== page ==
Posts tagged ‘Do Better’

Why not call it terrorism?

There was a fatal shooting at the Holocaust Museum in Washington, DC this afternoon. According to the New York Times, the shooter is an 88 year old white supremacist:

The gunman was identified by law enforcement officials as James W. von Brunn, who embraces various conspiracy theories involving Jews, blacks andother minority groups and at one point waged a personal war with the federal government.

The gunman and the security guard were both taken to nearby George Washington University Hospital, with Mr. von Brunn handcuffed to a gurney, witnesses said. The guard, Stephen T. Johns, died a short time later. Museum officials said he had worked there for six years; The Associated Press reported his age as 39.

The Southern Poverty Law Center, a civil rights organization based in Alabama, said Wednesday that Mr. von Brunn is a racist and anti-Semite with “a long history of associations with prominent neo-Nazis and Holocaust deniers.”

On Wednesday evening, President Obama issued a statement saying, in part, “This outrageous act reminds us that we must remain vigilant against anti-Semitism and prejudice in all its forms.”

While I am glad President Obama released a statement–as did the founders of the Simon Weisenthal Center –I am still wondering why we still can’t call acts like these acts of terrorism.  On Twitter, a reason given was that perhaps the face of terrorism will always be a brown face–and perhaps America is not ready to deal with the idea of a white male being a terrorist.

Or perhaps it’s the fact that we aren’t ready for the idea of Christian terrorism? I took a class once where the professor explained that lynching of African Americans in the 19th century were acts of White Christian terrorism, no different from the 9/11 attacks. It surprised me how many students–black and white–disagreed.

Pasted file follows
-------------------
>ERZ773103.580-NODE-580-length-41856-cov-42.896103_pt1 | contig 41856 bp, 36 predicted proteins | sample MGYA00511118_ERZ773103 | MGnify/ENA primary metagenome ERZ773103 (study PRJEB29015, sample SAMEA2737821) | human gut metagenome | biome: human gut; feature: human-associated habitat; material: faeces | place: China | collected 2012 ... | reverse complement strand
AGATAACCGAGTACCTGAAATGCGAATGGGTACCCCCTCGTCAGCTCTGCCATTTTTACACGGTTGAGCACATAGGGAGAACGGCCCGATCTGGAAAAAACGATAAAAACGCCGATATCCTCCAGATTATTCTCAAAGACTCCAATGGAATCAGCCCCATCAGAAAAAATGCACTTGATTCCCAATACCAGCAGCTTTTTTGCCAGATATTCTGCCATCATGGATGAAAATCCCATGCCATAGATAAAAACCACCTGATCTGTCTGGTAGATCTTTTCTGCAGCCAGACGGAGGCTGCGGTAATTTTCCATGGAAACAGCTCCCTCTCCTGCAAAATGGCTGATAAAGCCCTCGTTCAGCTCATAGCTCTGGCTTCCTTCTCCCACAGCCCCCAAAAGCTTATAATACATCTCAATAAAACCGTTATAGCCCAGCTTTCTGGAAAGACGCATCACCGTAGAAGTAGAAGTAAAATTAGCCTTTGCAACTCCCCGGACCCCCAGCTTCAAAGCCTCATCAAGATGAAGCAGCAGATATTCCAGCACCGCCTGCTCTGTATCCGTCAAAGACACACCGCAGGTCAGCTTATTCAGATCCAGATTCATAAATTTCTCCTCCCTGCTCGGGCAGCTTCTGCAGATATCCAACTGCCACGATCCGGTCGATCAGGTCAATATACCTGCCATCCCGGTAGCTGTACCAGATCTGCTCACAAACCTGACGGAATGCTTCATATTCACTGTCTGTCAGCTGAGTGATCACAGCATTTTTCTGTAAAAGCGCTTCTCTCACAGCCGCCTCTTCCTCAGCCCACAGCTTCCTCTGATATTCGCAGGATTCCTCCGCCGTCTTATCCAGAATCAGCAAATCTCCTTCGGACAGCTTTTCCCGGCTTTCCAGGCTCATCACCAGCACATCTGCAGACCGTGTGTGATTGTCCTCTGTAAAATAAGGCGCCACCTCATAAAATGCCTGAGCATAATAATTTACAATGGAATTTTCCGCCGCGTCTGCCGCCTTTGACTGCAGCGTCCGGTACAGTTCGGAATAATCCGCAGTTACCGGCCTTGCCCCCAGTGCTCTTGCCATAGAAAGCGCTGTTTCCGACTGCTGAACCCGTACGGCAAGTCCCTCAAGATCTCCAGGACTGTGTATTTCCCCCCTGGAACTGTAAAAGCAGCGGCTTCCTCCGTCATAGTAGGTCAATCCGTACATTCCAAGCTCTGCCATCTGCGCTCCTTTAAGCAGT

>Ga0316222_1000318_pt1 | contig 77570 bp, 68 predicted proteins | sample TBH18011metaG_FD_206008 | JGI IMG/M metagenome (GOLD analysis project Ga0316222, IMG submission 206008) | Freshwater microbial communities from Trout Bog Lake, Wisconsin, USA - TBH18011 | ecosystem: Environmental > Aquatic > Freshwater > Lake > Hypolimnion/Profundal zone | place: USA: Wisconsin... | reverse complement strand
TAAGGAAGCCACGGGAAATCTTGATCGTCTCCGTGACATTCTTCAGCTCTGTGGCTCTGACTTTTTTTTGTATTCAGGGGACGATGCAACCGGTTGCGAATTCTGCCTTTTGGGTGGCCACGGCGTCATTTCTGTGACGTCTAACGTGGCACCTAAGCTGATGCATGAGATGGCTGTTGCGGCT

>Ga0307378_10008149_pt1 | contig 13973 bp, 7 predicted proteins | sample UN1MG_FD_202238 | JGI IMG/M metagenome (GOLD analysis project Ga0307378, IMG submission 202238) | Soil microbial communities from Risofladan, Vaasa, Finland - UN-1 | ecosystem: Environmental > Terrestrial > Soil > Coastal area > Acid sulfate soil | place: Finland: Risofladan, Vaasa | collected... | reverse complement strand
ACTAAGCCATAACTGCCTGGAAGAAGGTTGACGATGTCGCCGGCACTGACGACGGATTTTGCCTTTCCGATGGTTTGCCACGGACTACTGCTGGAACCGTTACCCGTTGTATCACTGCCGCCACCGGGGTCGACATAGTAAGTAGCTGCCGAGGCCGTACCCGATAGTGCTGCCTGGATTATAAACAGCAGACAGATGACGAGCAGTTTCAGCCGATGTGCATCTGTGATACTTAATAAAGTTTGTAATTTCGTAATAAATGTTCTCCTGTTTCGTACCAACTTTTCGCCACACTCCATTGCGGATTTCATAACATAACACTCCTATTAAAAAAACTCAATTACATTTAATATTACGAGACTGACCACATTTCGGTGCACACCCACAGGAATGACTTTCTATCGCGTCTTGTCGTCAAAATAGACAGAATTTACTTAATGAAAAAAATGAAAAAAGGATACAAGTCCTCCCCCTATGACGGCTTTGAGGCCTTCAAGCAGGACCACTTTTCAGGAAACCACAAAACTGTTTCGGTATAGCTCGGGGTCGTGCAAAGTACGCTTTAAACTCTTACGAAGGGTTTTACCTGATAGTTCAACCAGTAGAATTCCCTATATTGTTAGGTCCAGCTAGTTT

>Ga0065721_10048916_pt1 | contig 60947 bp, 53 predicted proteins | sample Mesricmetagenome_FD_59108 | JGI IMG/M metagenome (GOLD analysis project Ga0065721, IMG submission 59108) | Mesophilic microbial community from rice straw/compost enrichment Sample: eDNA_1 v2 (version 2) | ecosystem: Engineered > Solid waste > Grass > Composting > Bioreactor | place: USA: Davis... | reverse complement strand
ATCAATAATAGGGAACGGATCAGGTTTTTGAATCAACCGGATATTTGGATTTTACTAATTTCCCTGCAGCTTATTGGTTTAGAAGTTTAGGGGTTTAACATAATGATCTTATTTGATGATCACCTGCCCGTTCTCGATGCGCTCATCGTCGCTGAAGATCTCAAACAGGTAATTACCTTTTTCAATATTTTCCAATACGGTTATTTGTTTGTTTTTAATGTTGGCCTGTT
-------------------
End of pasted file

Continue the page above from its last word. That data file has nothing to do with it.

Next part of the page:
In any case, it’s a terrible strategy. The only thing I can hope for is that people really begin to label James von Brunn as the terrorist he is, and to start thinking more about how we define and talk about hate crimes in our country.

We Can Do Better

Today I am taking part in a blog-a-thon against hate. It’s been a week since the murder of Dr. George Tiller. Dr. Tiller was a target of many extreme pro-life groups and had feared for his life because, alongside health care and contraceptives, he also provided women and girls with a choice to have an abortion.

I am most upset at how Tiller was murdered–in front of his friends and family in his church, and in the name of God. Dr. Tiller was a target of many Christian pro-life extremists, and his death is a clear act of domestic terrorism. Murder suspect Scott Roeder has stated that he killed Tiller because he provided women with abortions, which went against his Christian values. He recently warned that there would be more violence against pro-choice doctors and establishments to come.

But Dr. Tiller was a person of faith, active in his church family, and was also pro-choice. I was raised in the church and I consider myself a progressive Christian as well. I believe in providing girls  women with the choice of having an abortion, especially those who have been raped or are suffering from fetal complications; this was the case with many of Tiller’s patientsMany evangelicals would argue that you cannot be a Christian and be pro-choice. I beg to differ. I doubt that the God I serve would condemn me for believing that every woman and girl has a right to quality health care and access to affordable contraceptives. I doubt that the God I serve would condemn me for believing that young people need and want comprehensive sex education so that unwanted pregnancies and STDs are reduced.

Aside from the irony of being a pro-life murderer, killing anyone because of a difference in opinion , values, or religion is completely against the Christian principle of love. How can we love our neighbor when there are those among us who will kill a man for being pro-choice? Where in the Bible does it say that violence is a way to “teach sinners a lesson”? In this time of Lou Engle’s call for “Christian martyrdom”,  there needs to be a real effort to connect how issues like choice and access to women’s health care are in line with being a servant to God. Or, perhaps we need to remember the words of Jesus Christ:  “Let he who is without sin cast first stone” (John 8:7).